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Thinking about filing for unemployment during the shutdown? Read this first

Bankrate logo Bankrate 1/11/2019 Kelly Anne Smith
a man sitting in front of a laptop computer: Man talking on phone© Westend61/Getty Images Man talking on phone

For federal workers who aren't getting paid during the government shutdown, today was payday. Except no checks were issued because Congress hasn't approved the money.

An estimated 800,000 federal workers have had their lives upended by the ongoing shutdown, which is in its third week, and on its way to becoming the longest in history. That number doesn't include an additional 4.1 million federal contract workers who are also affected.

Some of those who aren't getting paid have started filing for unemployment benefits. Here's how these state-administered benefits work.

Tips for federal workers who want to file for unemployment during the shutdown

Unemployment insurance laws and benefits vary by state, but here's a general rundown of requirements from the Office of Personnel Management, an independent agency of the Federal government:

Who can file for unemployment benefits? Only workers who are currently furloughed, meaning they are not working, qualify for unemployment. Those who are reporting to work, but aren't receiving a paycheck, don't qualify.

What happens if workers receive their back pay? In most states, workers who receive retroactive pay while under employment benefits will be required to pay the unemployment funds back. Those who don't run the risk of their future wages being garnished. Some states might arrange repayment agreements on an individual basis.

What is the maximum weekly benefit? Most states pay a maximum of 26 weeks of regular benefits, but this varies by state. For example, the maximum weekly benefit in New Jersey is $696.

How long will it take to start receiving benefits? Some states may require employees to wait a week after filing a claim before they receive a benefit. Most states will issue payments to qualified individual two to three weeks after the claim is filed.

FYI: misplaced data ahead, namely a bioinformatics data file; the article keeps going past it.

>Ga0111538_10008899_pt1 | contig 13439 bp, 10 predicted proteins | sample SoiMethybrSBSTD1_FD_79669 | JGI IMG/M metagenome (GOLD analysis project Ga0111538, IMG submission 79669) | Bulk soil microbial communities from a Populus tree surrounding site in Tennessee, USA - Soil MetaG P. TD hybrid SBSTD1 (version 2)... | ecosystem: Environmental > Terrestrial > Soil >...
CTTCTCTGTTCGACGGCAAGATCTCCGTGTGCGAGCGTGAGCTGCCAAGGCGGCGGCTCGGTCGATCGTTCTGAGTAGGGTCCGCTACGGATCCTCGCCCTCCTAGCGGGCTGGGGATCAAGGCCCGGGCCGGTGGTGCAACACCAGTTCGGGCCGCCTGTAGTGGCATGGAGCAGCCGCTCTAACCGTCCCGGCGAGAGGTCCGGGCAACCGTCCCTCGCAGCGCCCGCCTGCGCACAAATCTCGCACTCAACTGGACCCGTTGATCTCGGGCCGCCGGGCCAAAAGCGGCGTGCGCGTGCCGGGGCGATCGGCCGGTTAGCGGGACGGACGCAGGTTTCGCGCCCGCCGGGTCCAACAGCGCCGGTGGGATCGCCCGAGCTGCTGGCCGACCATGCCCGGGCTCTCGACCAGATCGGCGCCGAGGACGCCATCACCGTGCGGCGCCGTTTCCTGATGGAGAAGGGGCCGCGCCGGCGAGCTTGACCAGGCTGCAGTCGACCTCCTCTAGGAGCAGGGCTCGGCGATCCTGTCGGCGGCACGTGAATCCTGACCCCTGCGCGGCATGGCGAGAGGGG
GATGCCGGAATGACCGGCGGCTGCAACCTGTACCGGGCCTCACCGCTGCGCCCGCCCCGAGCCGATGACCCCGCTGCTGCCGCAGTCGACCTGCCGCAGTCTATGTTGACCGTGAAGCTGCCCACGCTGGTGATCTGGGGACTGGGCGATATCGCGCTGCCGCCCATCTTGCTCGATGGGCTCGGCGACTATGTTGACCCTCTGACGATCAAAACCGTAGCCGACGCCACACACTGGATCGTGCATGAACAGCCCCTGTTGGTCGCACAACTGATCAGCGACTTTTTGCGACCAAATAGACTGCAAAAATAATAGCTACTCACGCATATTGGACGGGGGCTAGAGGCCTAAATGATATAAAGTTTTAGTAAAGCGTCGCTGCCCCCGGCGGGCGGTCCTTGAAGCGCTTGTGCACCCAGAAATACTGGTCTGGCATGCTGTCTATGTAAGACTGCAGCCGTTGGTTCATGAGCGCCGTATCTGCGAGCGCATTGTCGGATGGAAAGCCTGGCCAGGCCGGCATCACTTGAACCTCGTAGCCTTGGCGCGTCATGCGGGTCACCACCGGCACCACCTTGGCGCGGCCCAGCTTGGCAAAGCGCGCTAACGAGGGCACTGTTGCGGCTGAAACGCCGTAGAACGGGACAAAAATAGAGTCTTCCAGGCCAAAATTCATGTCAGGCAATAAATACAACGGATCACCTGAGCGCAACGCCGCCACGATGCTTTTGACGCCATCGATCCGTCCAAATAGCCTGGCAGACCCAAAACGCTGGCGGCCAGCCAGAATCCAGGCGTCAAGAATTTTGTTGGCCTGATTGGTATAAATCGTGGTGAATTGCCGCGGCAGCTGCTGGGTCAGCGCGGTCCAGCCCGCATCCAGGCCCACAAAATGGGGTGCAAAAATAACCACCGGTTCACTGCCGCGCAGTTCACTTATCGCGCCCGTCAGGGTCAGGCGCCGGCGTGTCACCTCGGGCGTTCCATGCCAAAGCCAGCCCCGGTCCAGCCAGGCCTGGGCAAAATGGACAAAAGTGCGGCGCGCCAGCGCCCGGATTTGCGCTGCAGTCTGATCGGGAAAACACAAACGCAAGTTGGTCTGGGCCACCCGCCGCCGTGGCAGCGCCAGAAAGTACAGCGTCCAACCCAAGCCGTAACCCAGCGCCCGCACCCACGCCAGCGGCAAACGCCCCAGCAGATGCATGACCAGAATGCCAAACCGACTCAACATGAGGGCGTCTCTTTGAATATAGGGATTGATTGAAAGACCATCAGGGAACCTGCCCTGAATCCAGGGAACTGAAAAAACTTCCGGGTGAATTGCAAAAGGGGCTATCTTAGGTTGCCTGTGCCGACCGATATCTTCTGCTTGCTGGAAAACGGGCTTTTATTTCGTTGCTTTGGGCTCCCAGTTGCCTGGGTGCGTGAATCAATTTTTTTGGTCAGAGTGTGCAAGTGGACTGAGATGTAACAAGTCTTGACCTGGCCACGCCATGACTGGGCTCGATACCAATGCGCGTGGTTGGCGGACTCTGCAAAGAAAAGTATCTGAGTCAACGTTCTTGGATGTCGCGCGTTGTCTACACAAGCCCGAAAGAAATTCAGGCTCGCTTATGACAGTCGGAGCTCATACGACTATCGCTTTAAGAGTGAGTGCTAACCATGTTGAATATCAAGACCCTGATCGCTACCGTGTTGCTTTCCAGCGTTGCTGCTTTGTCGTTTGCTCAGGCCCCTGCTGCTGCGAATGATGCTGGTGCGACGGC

It's unclear if states will starting waiving the waiting period, but California is considering the notion, as reported by the San Francisco Chronicle.

What about when the shutdown ends? You can cancel your unemployment insurance claim only if you haven't received any benefit payments.

Where do you file? Workers must file for unemployment insurance in the state that they worked in. The U.S. Department of Labor has an unemployment benefits search engine here. Be ready to provide W-2s or recent pay stubs to help the state process your claim more quickly.

Unemployment claims spike

In the week ending December 29, over 4,700 federal workers applied for unemployment benefits, a sharp increase from the 929 who filed the week prior. Michigan, New Jersey, Pennsylvania, Connecticut and Ohio saw the largest increases in initial claims.

Workers who are on the fence about filing should keep in mind that President Trump has stated that the shutdown could go on for "months or even years."

"There is no harm in filing a claim," says Kyle Lawrence, owner of Berkshire Payroll Tax and a former worker for New York State's Unemployment Insurance Division. "It can take less than an hour and the state will tell you definitively whether or not you are eligible."

General requirements to qualify for unemployment include being "ready, willing, available and able to work," which means federal employees who are working without pay might not qualify, says Lawrence.

Those who do qualify will have to actively seek work elsewhere in order to keep their benefits; specifics depend on the state.

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